Still there were some signs that trauma was buried. Mr Hopper recalls a service a year later where former Dunblane primary pupils wept. "Some people were upset," he says, though he insists they were a minority.

It suits some to believe that the people of Dunblane remain frozen at 9.35am on 13 March 1996, forever defined by those three and a half minutes of sickening violence. But Mr Hopper insists that while some people have found it hard to move on, the majority have had to. There was simply no other option.

In the weeks after the massacre, flowers and soft toys poured into the town. The world seemed to want to share the town's pain. But Mr Hopper's attitude is that no one except the families of the murdered children and their teacher can feel their agony. He mentions Mick North, whose only daughter Sophie, five, died in the gym. Mr North's wife had died of cancer two years before and he remains tortured that he did not keep his promise to his dying wife to keep Sophie safe. Mr Hopper seems to feel it is distasteful for anyone to muscle in on such grief.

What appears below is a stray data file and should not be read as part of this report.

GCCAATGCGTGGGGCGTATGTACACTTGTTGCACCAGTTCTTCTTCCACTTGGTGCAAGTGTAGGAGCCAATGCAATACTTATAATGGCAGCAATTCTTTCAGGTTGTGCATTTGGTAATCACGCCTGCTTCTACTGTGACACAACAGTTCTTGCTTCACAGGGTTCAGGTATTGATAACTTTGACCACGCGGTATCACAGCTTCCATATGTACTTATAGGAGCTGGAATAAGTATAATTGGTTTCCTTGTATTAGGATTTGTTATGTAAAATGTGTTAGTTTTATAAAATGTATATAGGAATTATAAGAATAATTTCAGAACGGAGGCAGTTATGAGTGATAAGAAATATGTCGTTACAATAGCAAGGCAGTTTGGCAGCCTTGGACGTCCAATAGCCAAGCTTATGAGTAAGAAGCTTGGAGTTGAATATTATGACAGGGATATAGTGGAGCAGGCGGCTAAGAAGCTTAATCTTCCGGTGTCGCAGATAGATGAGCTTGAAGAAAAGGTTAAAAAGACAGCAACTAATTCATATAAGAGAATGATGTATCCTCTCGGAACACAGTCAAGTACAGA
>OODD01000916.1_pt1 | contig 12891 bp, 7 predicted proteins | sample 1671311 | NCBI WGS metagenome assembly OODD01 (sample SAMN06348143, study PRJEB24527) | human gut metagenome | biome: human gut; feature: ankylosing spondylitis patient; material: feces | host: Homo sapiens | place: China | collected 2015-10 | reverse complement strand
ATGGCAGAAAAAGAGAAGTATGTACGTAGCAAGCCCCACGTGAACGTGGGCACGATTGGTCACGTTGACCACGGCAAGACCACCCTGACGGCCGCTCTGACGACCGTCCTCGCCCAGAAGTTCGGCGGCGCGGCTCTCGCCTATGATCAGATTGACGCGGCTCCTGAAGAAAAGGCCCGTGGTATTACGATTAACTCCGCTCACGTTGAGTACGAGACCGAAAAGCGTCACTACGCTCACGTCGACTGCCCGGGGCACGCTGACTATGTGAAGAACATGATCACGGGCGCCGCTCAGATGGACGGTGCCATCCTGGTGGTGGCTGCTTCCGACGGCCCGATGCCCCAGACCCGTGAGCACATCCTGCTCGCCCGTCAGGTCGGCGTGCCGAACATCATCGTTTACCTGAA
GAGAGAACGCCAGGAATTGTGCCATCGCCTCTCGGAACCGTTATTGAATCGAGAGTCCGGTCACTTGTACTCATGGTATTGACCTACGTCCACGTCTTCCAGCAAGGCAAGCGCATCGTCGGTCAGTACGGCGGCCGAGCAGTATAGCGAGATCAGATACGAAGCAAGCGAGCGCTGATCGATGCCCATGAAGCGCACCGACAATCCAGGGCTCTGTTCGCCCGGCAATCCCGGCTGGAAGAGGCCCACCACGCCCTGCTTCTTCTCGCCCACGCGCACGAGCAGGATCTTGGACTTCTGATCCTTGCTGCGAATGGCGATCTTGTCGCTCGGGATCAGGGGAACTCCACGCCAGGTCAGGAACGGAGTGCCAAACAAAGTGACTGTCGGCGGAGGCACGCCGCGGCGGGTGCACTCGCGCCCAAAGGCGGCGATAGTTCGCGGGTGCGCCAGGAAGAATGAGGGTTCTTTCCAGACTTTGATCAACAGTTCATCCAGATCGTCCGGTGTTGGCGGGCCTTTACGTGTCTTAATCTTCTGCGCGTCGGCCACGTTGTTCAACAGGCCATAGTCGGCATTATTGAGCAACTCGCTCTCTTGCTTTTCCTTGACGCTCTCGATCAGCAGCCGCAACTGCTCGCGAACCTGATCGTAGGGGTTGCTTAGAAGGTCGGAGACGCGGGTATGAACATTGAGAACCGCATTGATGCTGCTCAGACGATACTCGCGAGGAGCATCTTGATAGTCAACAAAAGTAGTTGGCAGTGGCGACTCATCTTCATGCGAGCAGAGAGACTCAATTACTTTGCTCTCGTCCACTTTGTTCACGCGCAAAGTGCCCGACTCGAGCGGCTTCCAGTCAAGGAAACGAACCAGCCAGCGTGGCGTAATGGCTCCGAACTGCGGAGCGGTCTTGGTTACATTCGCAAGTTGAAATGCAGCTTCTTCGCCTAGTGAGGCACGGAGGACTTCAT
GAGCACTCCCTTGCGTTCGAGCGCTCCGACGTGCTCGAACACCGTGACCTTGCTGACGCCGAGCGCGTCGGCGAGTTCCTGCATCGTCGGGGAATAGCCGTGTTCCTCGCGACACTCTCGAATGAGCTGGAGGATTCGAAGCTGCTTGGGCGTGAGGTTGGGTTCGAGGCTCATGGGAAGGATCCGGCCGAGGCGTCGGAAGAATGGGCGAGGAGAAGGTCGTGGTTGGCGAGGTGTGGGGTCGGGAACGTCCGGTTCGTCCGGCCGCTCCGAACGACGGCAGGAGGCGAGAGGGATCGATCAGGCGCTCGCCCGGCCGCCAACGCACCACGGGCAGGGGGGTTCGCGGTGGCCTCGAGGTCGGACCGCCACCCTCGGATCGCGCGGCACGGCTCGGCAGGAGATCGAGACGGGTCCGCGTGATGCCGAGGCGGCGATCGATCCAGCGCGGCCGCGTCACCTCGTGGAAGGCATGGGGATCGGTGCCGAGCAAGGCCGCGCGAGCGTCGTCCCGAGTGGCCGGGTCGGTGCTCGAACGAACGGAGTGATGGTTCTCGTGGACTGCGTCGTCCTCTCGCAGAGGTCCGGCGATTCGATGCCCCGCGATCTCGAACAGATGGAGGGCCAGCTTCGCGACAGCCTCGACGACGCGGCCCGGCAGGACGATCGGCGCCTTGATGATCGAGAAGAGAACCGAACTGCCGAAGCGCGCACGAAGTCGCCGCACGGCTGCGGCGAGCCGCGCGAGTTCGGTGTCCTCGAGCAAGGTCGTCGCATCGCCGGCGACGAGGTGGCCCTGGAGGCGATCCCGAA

Mr Hopper reckons he's an unemotional guy, but 10 years on the tragedy can still creep up and take him by surprise. "When I think about how young the victims were I get upset. It's mainly anger. They didn't get their chance." On that terrible snowy morning, all that the children might have been was simply and viciously snuffed out.

Steven Hopper appears on Five's 'Dunblane: A Decade On' this Wednesday at 8pm

Comments